My last post mentioned Larry Brooks’ Story Engineering (you can buy it here — I can’t recommend it enough!). The book’s a wealth of information about all aspects of writing a novel, from the nuances of character creation to plotting. The latter was of particular interest to me, since I had concluded that my writing skills lacked one critical part: I didn’t know how to plot a novel.
Yeah, I’m kinda disappointed with me, too. You’d think by now…
Putting aside my natural tendency to take myself to try myself, convict myself, and give myself a stern talking to, I’ve finished Story Engineering. I’m excited to say that after digesting the chapters about plot, and after applying the architectural principles Mr. Brooks described, I’ve come to a conclusion.
He’s right. There’s a repeatable way to approach plot. And I think I can do it.
That was the last obstacle to me starting my first trilogy. Well, to be completely honest, my first trilogy since high school. That means my excuses are exhausted.* It’s time to get started.
The trilogy’s working title is The Fall of Caerleon. I’m going to grapple with the idea of the purpose of power; of its uses, abuses, and controls; its links to our empirical and mystical aspects. The Conrad family, much like Masayoshi Son, has a long term plan to better humanity. Will that plan survive the enemies arrayed against it? Will it survive the Conrad family?
The first book, Divinity Falling, follows Melchizedek “Dek” Conrad as he struggles to push back the advances of Terran Consolidated Products and its hyper-cash reserves against his company. At the same time, his company is trying to get off world to gain the breathing room it needs to take the family’s plan to the next stage. Which force will be more compelling?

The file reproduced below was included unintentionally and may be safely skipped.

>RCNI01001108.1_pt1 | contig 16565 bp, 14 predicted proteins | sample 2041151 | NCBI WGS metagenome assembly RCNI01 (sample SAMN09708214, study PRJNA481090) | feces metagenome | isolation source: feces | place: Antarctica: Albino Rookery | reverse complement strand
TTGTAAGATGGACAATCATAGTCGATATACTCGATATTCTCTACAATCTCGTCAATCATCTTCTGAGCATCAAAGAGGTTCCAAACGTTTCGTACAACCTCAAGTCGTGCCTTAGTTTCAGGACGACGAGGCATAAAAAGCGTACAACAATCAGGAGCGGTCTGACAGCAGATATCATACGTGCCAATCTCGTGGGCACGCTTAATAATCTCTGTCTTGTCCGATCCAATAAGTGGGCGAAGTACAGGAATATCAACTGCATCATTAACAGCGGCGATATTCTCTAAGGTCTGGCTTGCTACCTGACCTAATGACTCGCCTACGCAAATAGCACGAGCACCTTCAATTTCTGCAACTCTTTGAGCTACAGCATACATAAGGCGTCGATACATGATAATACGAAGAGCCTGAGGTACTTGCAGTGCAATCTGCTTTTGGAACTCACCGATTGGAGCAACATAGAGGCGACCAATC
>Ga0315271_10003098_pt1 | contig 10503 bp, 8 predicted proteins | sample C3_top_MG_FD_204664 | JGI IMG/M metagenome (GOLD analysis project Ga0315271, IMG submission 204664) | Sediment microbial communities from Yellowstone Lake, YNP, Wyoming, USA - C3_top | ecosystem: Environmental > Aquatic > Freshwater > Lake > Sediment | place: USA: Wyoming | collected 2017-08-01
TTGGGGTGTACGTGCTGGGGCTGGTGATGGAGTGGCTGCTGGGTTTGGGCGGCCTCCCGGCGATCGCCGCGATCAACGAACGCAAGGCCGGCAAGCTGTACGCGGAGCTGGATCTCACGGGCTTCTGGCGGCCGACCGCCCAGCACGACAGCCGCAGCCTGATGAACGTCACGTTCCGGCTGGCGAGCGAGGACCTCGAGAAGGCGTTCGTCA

Olympia Dreaming, the second book, follows Jack Conrad’s fight against Aldertraum, one of Earth’s colonies, as it tries to take humanity on a dark but unfortunately familiar path. Can humanity rise above its hard-wired behaviors? Or is it doomed to remain in the cave forever? This takes place a couple of decades in Divinity Falling’s future.
The last book of this trilogy, Founders’ Rising, presents Benjamin Conrad and the maiden voyage of the Resolution. Set just after Olympia Dreaming, the story portrays the conflict between human power and its links to claims of divinity. Can human overcome their ancient tendencies, even in the face of species extinction? Will Aldertraum’s attacks prevail? Are they even the real enemy? Or is our own nature much more deadly?
The problem of human power has always fascinated me. We need power to get things done, to influence groups to come together to accomplish things that individuals can’t achieve. At the same time, our history’s littered with the aftermath of power gone mad. History’s also full of attempts to manage or control power. Most recently, we see the foundation of the United States and the establishment of three branches of government to act as checks on power. We’re witnessing a time when those checks have been attacked and eroded, but that just increases my interest: how can humanity harness its collective will without falling into demagoguery? How can we withstand the corrosive effects of hyper-cash — and should we? If we should, why? What’s the justification? I hope to explore those questions in this trilogy.
How do the titles sound to you? Any thoughts on humans and their exercise of power?
Now, please excuse me. I have some work to do!
* If you’re a writer, you’ll understanding to interpret this not as a statement of fact, but as a desparate plea!